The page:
What is an Intraocular Lens?
An intraocular lens (IOL) is usually implanted during cataract surgery to replace the clouded natural lens that is being removed. A comprehensive eye examination prior to surgery and discussion with your doctor will determine what type, size and power of IOL is needed. The prescription lens implants are made from a flexible plastic that can be folded and inserted into the same small incision used to remove the cataract. The IOL is held in place inside the eye by tiny wires attached to the implant. Once the lens is implanted, it functions similarly to a natural lens and usually is not detectable to the patient.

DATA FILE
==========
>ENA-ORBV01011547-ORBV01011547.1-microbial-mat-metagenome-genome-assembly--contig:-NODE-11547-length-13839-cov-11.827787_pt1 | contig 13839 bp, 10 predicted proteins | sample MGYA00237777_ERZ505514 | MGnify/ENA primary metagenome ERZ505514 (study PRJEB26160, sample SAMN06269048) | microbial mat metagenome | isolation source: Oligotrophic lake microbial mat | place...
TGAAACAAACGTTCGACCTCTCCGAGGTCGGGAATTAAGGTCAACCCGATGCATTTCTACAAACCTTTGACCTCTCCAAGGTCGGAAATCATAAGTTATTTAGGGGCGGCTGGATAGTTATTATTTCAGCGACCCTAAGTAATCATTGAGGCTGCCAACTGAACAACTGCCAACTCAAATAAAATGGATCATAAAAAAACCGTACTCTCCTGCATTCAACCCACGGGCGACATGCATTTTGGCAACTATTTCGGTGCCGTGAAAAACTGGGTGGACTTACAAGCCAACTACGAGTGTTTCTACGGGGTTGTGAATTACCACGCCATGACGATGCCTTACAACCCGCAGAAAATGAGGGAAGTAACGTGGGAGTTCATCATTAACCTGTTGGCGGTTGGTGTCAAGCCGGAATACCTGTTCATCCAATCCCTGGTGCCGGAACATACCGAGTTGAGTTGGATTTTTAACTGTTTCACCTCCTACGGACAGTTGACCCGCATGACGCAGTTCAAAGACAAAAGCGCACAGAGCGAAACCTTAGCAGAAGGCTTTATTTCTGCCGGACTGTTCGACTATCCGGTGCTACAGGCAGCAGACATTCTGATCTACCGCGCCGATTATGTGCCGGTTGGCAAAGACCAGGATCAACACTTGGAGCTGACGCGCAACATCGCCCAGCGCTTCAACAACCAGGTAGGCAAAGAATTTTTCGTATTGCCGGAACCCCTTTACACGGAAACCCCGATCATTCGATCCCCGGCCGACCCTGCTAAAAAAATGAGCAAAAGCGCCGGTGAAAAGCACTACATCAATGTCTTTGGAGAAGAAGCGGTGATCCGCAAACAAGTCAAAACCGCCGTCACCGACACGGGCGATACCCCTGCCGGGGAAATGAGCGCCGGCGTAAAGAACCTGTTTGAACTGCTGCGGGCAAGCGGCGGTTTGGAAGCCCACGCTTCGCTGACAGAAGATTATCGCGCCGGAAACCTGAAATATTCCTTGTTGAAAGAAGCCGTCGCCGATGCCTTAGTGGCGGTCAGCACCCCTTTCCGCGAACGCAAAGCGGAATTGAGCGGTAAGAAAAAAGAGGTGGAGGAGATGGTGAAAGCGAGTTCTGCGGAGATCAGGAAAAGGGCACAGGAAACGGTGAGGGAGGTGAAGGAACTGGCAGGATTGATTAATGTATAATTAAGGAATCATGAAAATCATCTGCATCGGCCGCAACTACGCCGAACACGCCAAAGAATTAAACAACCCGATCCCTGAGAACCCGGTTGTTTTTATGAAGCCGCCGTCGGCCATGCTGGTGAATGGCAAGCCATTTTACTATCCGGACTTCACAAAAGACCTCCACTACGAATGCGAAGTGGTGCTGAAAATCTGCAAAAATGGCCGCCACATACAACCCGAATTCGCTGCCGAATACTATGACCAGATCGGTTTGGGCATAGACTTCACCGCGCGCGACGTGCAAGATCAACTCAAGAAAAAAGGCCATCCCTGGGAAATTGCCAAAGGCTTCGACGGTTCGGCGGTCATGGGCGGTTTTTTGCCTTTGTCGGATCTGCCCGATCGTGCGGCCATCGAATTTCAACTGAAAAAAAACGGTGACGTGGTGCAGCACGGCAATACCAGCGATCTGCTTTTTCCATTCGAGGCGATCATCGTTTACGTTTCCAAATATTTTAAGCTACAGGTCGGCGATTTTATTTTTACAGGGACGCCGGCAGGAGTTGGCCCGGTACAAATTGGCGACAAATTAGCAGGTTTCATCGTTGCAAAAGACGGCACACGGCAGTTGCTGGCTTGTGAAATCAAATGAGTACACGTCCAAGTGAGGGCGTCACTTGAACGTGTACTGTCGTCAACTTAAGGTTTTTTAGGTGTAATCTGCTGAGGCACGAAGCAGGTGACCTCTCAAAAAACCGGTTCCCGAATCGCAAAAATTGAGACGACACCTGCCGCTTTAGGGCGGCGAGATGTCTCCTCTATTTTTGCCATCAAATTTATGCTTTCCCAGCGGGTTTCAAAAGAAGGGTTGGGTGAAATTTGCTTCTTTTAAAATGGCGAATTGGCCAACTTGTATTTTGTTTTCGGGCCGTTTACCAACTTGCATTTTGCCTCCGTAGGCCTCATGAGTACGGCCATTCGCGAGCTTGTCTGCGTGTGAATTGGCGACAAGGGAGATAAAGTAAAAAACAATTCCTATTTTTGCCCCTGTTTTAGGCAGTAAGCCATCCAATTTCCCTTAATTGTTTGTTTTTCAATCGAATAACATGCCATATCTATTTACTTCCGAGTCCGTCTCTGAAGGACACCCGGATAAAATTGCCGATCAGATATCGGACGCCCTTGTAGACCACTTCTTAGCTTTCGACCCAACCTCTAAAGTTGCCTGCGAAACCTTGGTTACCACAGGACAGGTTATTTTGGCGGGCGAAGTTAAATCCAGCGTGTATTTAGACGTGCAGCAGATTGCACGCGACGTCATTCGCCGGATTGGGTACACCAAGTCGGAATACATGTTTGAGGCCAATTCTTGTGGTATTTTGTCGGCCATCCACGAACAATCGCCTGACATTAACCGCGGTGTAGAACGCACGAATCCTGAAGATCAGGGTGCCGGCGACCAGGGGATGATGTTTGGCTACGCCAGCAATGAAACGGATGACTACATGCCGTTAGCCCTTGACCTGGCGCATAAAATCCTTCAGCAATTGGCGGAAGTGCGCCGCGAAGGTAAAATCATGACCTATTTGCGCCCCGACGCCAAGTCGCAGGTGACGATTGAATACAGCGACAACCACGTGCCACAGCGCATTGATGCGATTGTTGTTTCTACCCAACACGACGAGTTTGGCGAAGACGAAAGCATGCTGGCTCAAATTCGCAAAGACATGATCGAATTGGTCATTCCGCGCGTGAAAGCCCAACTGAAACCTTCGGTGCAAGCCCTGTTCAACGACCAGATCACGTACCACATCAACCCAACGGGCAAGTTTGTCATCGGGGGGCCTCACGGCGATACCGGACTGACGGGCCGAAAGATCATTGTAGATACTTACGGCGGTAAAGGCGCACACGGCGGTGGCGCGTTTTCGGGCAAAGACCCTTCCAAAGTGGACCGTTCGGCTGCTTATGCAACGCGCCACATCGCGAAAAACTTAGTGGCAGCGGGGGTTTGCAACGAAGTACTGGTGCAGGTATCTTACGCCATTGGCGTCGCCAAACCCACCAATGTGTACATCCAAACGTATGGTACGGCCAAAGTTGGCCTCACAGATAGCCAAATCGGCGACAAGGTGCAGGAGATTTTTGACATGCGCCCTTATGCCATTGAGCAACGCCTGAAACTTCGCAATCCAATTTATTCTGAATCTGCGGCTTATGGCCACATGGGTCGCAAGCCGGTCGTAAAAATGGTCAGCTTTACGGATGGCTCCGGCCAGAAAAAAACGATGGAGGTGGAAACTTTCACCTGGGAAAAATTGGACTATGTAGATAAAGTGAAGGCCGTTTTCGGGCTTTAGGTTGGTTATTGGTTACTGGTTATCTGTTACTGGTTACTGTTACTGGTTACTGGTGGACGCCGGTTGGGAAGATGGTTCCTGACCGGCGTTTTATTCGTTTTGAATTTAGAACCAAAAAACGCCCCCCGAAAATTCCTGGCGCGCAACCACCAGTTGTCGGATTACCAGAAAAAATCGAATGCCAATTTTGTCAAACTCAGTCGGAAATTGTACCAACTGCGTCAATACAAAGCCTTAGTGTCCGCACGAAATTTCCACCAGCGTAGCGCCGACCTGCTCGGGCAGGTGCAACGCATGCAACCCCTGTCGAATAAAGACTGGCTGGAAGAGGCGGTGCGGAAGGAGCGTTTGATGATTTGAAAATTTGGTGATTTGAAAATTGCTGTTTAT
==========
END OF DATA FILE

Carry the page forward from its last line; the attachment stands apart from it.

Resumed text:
Cornea and External Disease
The cornea is the eye’s outermost layer. It is the clear, dome-shaped surface that covers the front of the eye. Although the cornea is clear and seems to lack substance, it is actually a highly organized group of cells and proteins. Unlike most tissues in the body, the cornea contains no blood vessels to nourish or protect it against infection. Instead, the cornea receives its nourishment from the tears and aqueous humor that fills the chamber behind it. The cornea must remain transparent to refract light properly, and the presence of even the tiniest blood vessels can interfere with this process. To see well, all layers of the cornea must be free of any cloudy or opaque areas.
Because the cornea is as smooth and clear as glass but is strong and durable, it helps the eye in two ways:
Conjunctivitis (Pink Eye)